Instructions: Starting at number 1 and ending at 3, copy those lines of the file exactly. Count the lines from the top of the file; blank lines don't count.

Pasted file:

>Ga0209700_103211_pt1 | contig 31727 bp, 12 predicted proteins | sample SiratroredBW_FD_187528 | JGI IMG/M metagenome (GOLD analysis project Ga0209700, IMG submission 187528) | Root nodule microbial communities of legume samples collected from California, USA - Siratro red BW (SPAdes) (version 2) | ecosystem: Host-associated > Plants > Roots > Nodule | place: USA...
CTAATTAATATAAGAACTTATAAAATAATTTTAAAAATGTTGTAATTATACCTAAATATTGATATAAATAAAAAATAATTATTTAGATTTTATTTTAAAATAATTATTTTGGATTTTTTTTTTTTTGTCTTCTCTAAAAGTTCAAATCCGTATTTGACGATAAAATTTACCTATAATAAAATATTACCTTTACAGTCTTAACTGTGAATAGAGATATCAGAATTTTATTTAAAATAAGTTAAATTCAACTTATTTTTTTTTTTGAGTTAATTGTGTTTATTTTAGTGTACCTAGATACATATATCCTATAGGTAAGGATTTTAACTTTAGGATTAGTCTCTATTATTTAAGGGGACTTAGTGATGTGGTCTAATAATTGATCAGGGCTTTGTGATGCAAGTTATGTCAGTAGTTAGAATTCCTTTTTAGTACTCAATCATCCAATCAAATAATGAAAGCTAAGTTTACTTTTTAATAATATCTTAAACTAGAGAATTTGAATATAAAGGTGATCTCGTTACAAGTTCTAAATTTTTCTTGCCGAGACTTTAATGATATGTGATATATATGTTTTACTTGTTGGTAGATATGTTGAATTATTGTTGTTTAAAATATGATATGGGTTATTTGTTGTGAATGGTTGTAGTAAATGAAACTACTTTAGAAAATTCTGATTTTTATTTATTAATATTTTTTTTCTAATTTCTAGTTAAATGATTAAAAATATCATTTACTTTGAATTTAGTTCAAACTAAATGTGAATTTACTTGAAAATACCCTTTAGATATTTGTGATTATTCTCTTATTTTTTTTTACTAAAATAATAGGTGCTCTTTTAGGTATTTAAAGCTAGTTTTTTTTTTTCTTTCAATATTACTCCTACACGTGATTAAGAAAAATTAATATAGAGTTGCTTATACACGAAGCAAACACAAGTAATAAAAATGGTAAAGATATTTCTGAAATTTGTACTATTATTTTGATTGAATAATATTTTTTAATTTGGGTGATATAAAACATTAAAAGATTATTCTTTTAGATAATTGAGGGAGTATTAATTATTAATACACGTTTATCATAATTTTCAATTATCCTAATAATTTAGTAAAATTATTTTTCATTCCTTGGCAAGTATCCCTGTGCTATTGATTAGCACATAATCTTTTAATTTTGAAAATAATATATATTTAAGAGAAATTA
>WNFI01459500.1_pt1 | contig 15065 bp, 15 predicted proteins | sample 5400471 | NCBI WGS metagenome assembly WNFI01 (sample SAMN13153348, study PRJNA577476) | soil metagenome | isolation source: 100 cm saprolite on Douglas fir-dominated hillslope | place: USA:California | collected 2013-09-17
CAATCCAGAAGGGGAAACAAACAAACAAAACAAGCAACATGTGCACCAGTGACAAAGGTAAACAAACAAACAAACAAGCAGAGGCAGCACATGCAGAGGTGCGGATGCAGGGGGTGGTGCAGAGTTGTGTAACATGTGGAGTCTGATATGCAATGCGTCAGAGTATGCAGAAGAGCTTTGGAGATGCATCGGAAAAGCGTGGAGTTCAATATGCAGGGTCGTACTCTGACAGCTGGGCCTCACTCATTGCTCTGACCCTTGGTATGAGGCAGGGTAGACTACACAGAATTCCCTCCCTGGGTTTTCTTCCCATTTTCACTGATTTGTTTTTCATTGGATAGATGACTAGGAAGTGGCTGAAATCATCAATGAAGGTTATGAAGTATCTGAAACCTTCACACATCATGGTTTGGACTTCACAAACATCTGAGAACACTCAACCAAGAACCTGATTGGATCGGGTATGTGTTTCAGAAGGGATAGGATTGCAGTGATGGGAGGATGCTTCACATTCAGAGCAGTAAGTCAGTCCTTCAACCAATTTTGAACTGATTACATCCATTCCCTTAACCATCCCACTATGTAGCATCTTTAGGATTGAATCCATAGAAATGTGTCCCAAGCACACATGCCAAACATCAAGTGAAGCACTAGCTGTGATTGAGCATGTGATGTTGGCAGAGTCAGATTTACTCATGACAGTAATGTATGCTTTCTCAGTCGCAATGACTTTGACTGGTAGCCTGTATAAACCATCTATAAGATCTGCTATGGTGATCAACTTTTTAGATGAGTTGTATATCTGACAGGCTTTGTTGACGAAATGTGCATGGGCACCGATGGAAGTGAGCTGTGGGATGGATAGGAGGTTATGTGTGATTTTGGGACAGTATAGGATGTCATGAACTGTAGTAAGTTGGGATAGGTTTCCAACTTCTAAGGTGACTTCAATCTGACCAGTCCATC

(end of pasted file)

>Ga0209700_103211_pt1 | contig 31727 bp, 12 predicted proteins | sample SiratroredBW_FD_187528 | JGI IMG/M metagenome (GOLD analysis project Ga0209700, IMG submission 187528) | Root nodule microbial communities of legume samples collected from California, USA - Siratro red BW (SPAdes) (version 2) | ecosystem: Host-associated > Plants > Roots > Nodule | place: USA...
CTAATTAATATAAGAACTTATAAAATAATTTTAAAAATGTTGTAATTATACCTAAATATTGATATAAATAAAAAATAATTATTTAGATTTTATTTTAAAATAATTATTTTGGATTTTTTTTTTTTTGTCTTCTCTAAAAGTTCAAATCCGTATTTGACGATAAAATTTACCTATAATAAAATATTACCTTTACAGTCTTAACTGTGAATAGAGATATCAGAATTTTATTTAAAATAAGTTAAATTCAACTTATTTTTTTTTTTGAGTTAATTGTGTTTATTTTAGTGTACCTAGATACATATATCCTATAGGTAAGGATTTTAACTTTAGGATTAGTCTCTATTATTTAAGGGGACTTAGTGATGTGGTCTAATAATTGATCAGGGCTTTGTGATGCAAGTTATGTCAGTAGTTAGAATTCCTTTTTAGTACTCAATCATCCAATCAAATAATGAAAGCTAAGTTTACTTTTTAATAATATCTTAAACTAGAGAATTTGAATATAAAGGTGATCTCGTTACAAGTTCTAAATTTTTCTTGCCGAGACTTTAATGATATGTGATATATATGTTTTACTTGTTGGTAGATATGTTGAATTATTGTTGTTTAAAATATGATATGGGTTATTTGTTGTGAATGGTTGTAGTAAATGAAACTACTTTAGAAAATTCTGATTTTTATTTATTAATATTTTTTTTCTAATTTCTAGTTAAATGATTAAAAATATCATTTACTTTGAATTTAGTTCAAACTAAATGTGAATTTACTTGAAAATACCCTTTAGATATTTGTGATTATTCTCTTATTTTTTTTTACTAAAATAATAGGTGCTCTTTTAGGTATTTAAAGCTAGTTTTTTTTTTTCTTTCAATATTACTCCTACACGTGATTAAGAAAAATTAATATAGAGTTGCTTATACACGAAGCAAACACAAGTAATAAAAATGGTAAAGATATTTCTGAAATTTGTACTATTATTTTGATTGAATAATATTTTTTAATTTGGGTGATATAAAACATTAAAAGATTATTCTTTTAGATAATTGAGGGAGTATTAATTATTAATACACGTTTATCATAATTTTCAATTATCCTAATAATTTAGTAAAATTATTTTTCATTCCTTGGCAAGTATCCCTGTGCTATTGATTAGCACATAATCTTTTAATTTTGAAAATAATATATATTTAAGAGAAATTA
>WNFI01459500.1_pt1 | contig 15065 bp, 15 predicted proteins | sample 5400471 | NCBI WGS metagenome assembly WNFI01 (sample SAMN13153348, study PRJNA577476) | soil metagenome | isolation source: 100 cm saprolite on Douglas fir-dominated hillslope | place: USA:California | collected 2013-09-17